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Russia's largest shipping company is selling ships in Dubai, Singapore to repay its debts to western banks

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Russia's Sovcomflot says it plans to sell part of its fleet to repay its debt to western banks.
Anton Vaganov/Reuters
  • Sovcomflot is selling ships to buyers in Asia and the Middle East to repay loans to western banks.
  • Per the WSJ, the deals come ahead of a Sunday deadline for EU companies to stop business with Russia.
  • As Russia's largest shipping company, it operates 122 ships, including oil tankers and gas carriers.
  • For more stories, go to www.BusinessInsider.co.za.

Russia's leading shipping company has sold ships to buyers in Asia and the Middle East to repay its loans to Western banks. 

The Wall Street Journal and Lloyd's List first reported the story.

Sovcomflot sold five tankers to Dubai-based Koban Shipping and four natural-gas carriers to Singapore-based Eastern Pacific Shipping, per the report. 

The move comes as the company tries to comply with sanctions imposed by the European Union, which has set a Sunday deadline for companies to cease business with Russia.

The deadline means banks will need to receive all outstanding loans before that date. Sovcomflot's exposure, per the latest data, was as high as $2.1 billion (R34 billion) of debt, according to Lloyd's List. 

However, the journal also reported that Chinese buyers are also reportedly known to be interested in acquiring vessels and are in negotiations.

Sovcomflot did not immediately respond to Insider's request for comment made outside normal working hours.

On April 25, the company announced in a release that it was committed to repaying its Eurobond. The company included its two outstanding Eurobond issues, totaling $928 million (R15 billion), with maturities in 2023 and 2028.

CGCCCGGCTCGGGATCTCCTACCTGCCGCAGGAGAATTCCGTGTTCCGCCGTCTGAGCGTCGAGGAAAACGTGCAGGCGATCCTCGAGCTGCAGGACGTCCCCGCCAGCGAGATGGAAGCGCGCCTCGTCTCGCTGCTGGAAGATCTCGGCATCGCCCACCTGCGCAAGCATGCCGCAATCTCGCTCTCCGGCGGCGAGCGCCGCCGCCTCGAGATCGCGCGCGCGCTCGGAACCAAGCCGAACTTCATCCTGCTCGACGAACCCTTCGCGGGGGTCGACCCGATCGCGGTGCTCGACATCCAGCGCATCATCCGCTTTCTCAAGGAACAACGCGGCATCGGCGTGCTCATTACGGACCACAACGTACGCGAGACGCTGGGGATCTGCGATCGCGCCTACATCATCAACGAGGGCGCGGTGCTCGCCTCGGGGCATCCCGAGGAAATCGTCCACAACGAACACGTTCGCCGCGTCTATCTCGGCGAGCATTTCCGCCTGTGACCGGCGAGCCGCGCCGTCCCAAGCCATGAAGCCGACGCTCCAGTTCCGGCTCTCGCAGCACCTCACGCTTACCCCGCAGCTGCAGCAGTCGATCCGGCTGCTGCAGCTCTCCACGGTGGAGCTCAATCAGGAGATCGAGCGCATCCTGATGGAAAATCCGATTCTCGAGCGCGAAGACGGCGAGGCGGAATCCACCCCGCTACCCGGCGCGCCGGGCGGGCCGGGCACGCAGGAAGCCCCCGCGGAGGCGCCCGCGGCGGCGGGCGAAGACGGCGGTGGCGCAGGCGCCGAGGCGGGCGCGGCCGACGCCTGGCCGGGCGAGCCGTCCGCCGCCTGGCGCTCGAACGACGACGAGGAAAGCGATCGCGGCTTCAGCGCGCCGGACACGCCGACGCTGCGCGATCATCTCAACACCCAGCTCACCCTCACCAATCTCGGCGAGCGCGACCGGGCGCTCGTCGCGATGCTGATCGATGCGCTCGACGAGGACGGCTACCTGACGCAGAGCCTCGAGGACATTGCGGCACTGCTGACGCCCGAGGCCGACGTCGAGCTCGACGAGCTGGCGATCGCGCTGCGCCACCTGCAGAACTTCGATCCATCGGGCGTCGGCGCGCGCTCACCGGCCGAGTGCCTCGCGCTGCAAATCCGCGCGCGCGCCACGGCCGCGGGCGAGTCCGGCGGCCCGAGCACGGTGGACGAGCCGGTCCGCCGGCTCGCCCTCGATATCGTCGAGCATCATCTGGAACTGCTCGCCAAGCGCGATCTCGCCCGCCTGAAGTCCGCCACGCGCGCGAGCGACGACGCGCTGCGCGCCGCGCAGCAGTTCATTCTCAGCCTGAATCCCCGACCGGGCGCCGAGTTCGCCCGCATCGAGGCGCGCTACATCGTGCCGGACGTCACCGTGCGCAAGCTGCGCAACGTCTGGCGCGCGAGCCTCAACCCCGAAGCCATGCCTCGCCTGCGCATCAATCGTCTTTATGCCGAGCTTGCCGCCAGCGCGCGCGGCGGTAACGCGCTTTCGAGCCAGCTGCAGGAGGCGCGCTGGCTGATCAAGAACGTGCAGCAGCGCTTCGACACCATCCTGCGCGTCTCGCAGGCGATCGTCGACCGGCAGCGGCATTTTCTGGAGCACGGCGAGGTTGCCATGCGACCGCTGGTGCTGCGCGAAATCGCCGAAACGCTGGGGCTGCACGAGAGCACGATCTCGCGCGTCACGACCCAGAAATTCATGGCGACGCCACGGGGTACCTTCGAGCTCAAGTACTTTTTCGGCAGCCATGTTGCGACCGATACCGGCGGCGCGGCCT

Eastern Pacific, which bought natural-gas carriers, paid $700 million (R11.3 billion) to a bank that took ownership of the ships, per the WSJ.

Maritime intelligence journal Lloyd's List earlier reported the company was looking to sell as much as a third of its fleet

A senior banker thought to be involved in the negotiations with Sovcomflot told the journal: "Basically, all banks and charterers have until May 15 to actually terminate the contracts, which means Sovcomflot has a very short window to pay back the loans, and realistically there is only one way it can do that and that is to sell the ships."

Per the journal, a senior industry official with direct knowledge of the deals said that 40 of the Sovcomflot's entire fleet are being discussed with buyers from Dubai and China. 

A senior banker told Lloyd's List: "Paying back loans before the deadline is clearly the immediate trigger behind the fleet sale, and it seems clear that Sovcomflot is preparing for an eventual future return to the market."

They added: "But there is also likely a calculation here as to how many ships it is going to need to trade within the sanctions regime for the foreseeable future."

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